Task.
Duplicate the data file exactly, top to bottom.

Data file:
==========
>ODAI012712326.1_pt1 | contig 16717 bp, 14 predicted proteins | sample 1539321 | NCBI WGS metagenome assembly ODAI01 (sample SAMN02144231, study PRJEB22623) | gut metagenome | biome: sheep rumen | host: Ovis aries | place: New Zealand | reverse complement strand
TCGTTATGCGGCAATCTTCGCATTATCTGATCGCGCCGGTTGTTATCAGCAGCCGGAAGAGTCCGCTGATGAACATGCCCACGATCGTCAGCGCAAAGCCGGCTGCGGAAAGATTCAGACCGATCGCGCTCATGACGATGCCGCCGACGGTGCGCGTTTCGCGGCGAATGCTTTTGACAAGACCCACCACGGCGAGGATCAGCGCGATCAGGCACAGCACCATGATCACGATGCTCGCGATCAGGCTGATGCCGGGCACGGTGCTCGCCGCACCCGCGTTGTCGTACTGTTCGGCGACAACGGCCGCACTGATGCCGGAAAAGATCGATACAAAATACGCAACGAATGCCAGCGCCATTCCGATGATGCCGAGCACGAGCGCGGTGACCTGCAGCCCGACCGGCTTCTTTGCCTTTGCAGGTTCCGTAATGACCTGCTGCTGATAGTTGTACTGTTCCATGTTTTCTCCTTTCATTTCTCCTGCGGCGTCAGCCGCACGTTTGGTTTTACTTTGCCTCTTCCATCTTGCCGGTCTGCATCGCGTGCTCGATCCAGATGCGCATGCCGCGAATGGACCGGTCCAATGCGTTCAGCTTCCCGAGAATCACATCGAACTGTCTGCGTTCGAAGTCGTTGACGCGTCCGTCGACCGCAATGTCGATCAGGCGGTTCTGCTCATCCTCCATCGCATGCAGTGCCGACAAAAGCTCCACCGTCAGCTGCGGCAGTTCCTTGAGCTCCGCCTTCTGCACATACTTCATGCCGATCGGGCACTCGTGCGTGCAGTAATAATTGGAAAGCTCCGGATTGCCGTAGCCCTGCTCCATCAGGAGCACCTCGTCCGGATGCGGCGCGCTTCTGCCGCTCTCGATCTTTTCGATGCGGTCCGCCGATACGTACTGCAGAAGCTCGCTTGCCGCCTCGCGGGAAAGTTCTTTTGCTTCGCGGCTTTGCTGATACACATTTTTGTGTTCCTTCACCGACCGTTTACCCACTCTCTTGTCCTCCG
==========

>ODAI012712326.1_pt1 | contig 16717 bp, 14 predicted proteins | sample 1539321 | NCBI WGS metagenome assembly ODAI01 (sample SAMN02144231, study PRJEB22623) | gut metagenome | biome: sheep rumen | host: Ovis aries | place: New Zealand | reverse complement strand
TCGTTATGCGGCAATCTTCGCATTATCTGATCGCGCCGGTTGTTATCAGCAGCCGGAAGAGTCCGCTGATGAACATGCCCACGATCGTCAGCGCAAAGCCGGCTGCGGAAAGATTCAGACCGATCGCGCTCATGACGATGCCGCCGACGGTGCGCGTTTCGCGGCGAATGCTTTTGACAAGACCCACCACGGCGAGGATCAGCGCGATCAGGCACAGCACCATGATCACGATGCTCGCGATCAGGCTGATGCCGGGCACGGTGCTCGCCGCACCCGCGTTGTCGTACTGTTCGGCGACAACGGCCGCACTGATGCCGGAAAAGATCGATACAAAATACGCAACGAATGCCAGCGCCATTCCGATGATGCCGAGCACGAGCGCGGTGACCTGCAGCCCGACCGGCTTCTTTGCCTTTGCAGGTTCCGTAATGACCTGCTGCTGATAGTTGTACTGTTCCATGTTTTCTCCTTTCATTTCTCCTGCGGCGTCAGCCGCACGTTTGGTTTTACTTTGCCTCTTCCATCTTGCCGGTCTGCATCGCGTGCTCGATCCAGATGCGCATGCCGCGAATGGACCGGTCCAATGCGTTCAGCTTCCCGAGAATCACATCGAACTGTCTGCGTTCGAAGTCGTTGACGCGTCCGTCGACCGCAATGTCGATCAGGCGGTTCTGCTCATCCTCCATCGCATGCAGTGCCGACAAAAGCTCCACCGTCAGCTGCGGCAGTTCCTTGAGCTCCGCCTTCTGCACATACTTCATGCCGATCGGGCACTCGTGCGTGCAGTAATAATTGGAAAGCTCCGGATTGCCGTAGCCCTGCTCCATCAGGAGCACCTCGTCCGGATGCGGCGCGCTTCTGCCGCTCTCGATCTTTTCGATGCGGTCCGCCGATACGTACTGCAGAAGCTCGCTTGCCGCCTCGCGGGAAAGTTCTTTTGCTTCGCGGCTTTGCTGATACACATTTTTGTGTTCCTTCACCGACCGTTTACCCACTCTCTTGTCCTCCG